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PCjunkie
03-27-04, 06:26 PM
How much does liquid nitrogen cooling system cost??

are there more cheaper and more effective cooling techniques?

jAkUp
03-27-04, 06:32 PM
Liquid Nitrogen??!!!! Your better off buying a Top of the line Alienware :D

saturnotaku
03-27-04, 10:19 PM
are there more cheaper and more effective cooling techniques?

Yeah, a stock heatsink and fan tied to a faster processor with dual-channel DDR memory running at a full 200 MHz or greater front side bus.

ninelven
03-27-04, 10:33 PM
Well, watercooling of course...

zer0xp
03-28-04, 12:11 AM
that's gonna cost you a lot, cause i think you're gonna have to have a running supply of liquid nitrogen...should be high maintenance also.. I'd say you're better off getting a really good heatsink and fan combo, or just get a watercooling kit... If you want to get more cooling than that, you can always get a TEC unit, though it could be a little risky..

NickSpolec
03-28-04, 02:39 AM
Try 50/20 synthetic motor oil, sure to give you better results.

B&R
03-28-04, 03:24 AM
Water cooling.

I'd stick to air cooling as much as possible thou.

zakelwe
03-28-04, 06:14 AM
How much does liquid nitrogen cooling system cost??

are there more cheaper and more effective cooling techniques?

1) You have to make your own, so the cost is variable.

2) Yes, everything is if you are running 24/7

3) How do you mean more effective ? LN2 gets coldest but is very tricky to use and nobody uses it for more than getting a screen shot or doing a run or two on a bench.

It all depends on what your are using it for, I would say that for reducing fan noise water is best, but for best guarranteed overclocks order phase change, they are getting somewhat cheaper and better thought out.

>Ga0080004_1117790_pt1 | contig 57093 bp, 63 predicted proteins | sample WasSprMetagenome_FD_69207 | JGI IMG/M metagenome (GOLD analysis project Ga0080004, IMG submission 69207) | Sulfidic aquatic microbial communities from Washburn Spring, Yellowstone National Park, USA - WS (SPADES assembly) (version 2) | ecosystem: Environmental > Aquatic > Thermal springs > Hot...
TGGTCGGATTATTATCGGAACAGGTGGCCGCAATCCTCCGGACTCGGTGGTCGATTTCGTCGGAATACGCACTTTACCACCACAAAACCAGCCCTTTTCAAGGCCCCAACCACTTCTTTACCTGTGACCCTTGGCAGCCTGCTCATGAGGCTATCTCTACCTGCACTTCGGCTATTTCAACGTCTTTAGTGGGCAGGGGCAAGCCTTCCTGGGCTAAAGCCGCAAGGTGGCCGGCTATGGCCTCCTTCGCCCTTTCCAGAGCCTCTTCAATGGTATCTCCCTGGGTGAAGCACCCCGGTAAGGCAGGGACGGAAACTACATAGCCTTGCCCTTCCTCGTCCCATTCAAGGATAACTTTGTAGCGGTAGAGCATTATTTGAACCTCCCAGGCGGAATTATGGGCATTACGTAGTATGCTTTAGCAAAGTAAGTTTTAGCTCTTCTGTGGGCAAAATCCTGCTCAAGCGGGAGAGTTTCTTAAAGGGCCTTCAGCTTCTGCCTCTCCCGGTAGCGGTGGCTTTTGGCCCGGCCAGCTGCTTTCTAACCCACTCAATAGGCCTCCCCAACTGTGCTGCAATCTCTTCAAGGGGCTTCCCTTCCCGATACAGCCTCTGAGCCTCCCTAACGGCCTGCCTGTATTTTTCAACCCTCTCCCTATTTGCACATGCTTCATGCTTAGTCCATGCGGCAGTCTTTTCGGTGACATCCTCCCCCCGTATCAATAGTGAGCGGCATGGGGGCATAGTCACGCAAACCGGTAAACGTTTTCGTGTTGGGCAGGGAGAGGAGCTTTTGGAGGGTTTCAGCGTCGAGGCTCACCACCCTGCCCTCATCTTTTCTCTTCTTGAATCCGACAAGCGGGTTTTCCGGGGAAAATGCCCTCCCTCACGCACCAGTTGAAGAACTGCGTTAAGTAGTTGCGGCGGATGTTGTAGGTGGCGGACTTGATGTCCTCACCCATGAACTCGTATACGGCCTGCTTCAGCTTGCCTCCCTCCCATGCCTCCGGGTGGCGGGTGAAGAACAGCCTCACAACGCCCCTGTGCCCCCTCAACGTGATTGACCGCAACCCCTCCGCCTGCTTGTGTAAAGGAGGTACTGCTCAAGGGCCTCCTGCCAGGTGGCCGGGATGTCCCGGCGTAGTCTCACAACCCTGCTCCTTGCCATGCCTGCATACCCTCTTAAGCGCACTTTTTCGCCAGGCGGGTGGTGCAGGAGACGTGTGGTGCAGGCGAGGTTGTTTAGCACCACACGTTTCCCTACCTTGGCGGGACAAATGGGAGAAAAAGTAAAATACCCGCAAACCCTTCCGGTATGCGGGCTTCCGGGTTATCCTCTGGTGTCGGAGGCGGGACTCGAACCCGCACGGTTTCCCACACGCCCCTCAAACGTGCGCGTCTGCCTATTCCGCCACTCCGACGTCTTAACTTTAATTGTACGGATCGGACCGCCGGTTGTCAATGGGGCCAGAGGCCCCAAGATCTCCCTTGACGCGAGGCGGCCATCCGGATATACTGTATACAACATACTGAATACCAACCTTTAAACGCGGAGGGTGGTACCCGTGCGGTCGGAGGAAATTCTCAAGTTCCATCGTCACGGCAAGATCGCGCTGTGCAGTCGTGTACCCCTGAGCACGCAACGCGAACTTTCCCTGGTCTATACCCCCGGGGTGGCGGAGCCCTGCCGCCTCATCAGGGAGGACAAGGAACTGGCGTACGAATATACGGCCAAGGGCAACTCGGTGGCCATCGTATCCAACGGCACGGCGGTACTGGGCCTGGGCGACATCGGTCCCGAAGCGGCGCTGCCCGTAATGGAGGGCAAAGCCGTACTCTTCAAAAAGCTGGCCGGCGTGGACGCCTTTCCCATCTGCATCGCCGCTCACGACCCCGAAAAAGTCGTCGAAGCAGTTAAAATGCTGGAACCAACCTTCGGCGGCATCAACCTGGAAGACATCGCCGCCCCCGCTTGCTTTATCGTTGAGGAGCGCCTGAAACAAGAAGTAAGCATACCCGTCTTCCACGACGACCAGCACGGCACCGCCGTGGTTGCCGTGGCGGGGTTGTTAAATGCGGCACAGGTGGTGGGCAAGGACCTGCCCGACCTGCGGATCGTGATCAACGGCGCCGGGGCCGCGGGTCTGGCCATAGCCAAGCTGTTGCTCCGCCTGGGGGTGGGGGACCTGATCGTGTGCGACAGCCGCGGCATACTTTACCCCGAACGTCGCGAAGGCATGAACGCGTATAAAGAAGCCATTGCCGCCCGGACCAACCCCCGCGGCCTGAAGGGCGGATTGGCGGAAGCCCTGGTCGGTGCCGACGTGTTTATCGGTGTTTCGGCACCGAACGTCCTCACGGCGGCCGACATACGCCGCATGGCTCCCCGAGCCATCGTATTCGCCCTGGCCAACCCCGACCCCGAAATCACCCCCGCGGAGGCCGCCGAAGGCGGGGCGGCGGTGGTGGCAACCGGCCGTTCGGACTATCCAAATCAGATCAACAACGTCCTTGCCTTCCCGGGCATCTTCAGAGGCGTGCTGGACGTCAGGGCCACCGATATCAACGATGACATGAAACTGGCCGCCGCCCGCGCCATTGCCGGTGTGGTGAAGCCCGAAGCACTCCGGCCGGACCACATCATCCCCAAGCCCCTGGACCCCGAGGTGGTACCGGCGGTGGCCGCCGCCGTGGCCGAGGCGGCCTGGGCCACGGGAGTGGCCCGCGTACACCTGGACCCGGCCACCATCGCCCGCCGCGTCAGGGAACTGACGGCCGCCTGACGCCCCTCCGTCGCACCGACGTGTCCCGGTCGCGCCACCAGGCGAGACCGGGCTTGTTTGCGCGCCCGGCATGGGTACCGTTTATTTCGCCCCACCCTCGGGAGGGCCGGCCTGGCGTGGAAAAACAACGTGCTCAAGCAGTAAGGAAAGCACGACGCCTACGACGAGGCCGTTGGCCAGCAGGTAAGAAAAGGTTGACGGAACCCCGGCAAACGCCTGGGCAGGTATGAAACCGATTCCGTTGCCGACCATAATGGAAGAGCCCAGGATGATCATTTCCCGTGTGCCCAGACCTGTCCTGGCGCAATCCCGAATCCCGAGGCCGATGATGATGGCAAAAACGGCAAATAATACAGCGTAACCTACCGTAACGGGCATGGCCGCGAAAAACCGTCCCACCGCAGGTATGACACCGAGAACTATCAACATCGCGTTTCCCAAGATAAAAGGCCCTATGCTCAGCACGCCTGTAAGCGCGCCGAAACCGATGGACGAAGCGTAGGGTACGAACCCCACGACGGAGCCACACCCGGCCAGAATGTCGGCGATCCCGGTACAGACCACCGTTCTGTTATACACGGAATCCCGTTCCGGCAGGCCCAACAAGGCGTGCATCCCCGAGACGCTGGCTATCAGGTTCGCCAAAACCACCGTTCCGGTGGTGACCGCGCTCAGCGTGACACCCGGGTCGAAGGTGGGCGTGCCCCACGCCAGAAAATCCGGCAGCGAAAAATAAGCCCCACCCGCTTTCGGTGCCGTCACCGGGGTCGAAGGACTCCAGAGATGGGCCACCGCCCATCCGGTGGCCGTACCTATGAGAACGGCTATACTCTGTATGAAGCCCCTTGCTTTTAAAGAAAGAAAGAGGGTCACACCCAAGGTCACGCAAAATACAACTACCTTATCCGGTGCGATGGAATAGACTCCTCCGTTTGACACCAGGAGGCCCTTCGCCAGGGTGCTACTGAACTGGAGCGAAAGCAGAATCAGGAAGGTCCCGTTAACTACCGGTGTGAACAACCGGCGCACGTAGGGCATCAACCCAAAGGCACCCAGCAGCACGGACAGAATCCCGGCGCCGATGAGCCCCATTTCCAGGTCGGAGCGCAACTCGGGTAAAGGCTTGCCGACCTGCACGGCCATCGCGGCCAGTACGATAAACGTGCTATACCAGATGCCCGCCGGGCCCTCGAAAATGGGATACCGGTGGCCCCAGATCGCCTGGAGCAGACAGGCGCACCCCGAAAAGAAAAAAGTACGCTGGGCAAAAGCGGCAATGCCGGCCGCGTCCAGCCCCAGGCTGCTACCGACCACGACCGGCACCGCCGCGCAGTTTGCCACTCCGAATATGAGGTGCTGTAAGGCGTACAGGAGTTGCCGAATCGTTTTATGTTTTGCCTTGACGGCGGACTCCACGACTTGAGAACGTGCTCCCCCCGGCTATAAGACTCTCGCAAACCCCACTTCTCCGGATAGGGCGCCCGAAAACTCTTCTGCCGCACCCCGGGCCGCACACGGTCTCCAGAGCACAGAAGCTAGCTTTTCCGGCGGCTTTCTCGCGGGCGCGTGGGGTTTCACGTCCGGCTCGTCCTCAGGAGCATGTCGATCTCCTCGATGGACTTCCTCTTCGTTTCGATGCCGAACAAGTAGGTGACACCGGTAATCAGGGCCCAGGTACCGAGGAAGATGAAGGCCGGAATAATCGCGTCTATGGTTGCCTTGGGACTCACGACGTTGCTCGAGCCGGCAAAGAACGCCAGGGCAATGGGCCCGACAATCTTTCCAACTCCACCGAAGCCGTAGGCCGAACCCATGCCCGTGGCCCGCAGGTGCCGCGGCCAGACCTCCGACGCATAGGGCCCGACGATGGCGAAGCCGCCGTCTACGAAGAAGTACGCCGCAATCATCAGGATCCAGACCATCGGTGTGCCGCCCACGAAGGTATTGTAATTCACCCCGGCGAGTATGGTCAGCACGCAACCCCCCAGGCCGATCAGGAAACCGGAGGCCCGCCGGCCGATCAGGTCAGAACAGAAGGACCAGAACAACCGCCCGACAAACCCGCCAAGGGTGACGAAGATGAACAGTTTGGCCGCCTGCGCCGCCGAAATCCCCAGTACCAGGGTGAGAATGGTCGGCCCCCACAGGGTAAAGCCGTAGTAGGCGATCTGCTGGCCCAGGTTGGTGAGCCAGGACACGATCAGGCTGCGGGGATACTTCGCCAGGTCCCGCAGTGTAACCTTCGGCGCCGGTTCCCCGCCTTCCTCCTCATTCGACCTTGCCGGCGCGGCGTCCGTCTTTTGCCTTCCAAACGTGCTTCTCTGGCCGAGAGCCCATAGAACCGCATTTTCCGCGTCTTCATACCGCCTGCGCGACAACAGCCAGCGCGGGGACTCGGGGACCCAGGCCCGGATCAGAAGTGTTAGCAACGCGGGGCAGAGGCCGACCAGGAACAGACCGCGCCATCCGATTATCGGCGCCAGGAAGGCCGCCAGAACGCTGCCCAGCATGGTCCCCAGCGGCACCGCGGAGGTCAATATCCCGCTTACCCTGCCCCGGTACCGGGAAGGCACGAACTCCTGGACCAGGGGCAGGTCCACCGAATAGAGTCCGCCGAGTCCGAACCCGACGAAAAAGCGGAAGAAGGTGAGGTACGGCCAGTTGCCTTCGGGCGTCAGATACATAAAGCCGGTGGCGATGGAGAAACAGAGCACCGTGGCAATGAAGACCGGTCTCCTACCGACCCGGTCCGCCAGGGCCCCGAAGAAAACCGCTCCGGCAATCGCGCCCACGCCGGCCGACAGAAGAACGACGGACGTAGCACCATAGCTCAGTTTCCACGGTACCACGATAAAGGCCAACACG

Regards

Andy

MUYA
03-28-04, 06:43 AM
if u really wanna spend the bigbucks

head on over to asetek's website for phase coolling or Prometria's website cooling

Rollo
03-28-04, 09:11 AM
Back in the day they used to use "peltier" coolers for OCing? Is that pretty much extinct?

zakelwe
03-28-04, 09:20 AM
Back in the day they used to use "peltier" coolers for OCing? Is that pretty much extinct?

Actually no, they are pretty inefficient at very cold temps but if you have water already and say running -5C - to +10C then the Peltier can be a cheap upgrade to get down to -20C or more. The problem with Pelts is normally you are trying to remove the heat of the cpu/gpu and also the Pelt, so air cooling does not really cut it and the heat from the Pelt hot side seeps back to the cold side. With water you can get rid of this energy more easily.

I am planning on running one this summer, but of you have lots of money then MUYA's post makes the most sense to be honest. Shame there are only two company's mainly involved and both have had a few hiccups recently.

Regards

Andy

DaveW
03-28-04, 09:58 AM
Even super computers don't use liquid nitrogen. The ideal liquid is one that absorbs as much heat as possible. Its called freon.

saturnotaku
03-28-04, 10:03 AM
Would the more environmentally friendly R134A refrigerant work as well? That's what automakers used to replace freon in their air conditioning systems.

AthlonXP1800
03-28-04, 11:55 AM
Soon you will be forget about used stock heatsinks, liquid nitrogen cooling, heatpipe heatsinks and watercooling.

Later this year we could see Ion Cooling (http://www.xbitlabs.com/news/other/display/20040326082724.html) using nano-lighting, if the experiment goes well and get best results in next few months, companies like Cooler Master will use this technology to create new ion cooling products will be on sales later this year. :)

MUYA
03-28-04, 11:58 AM
that will take more than a few years of research :D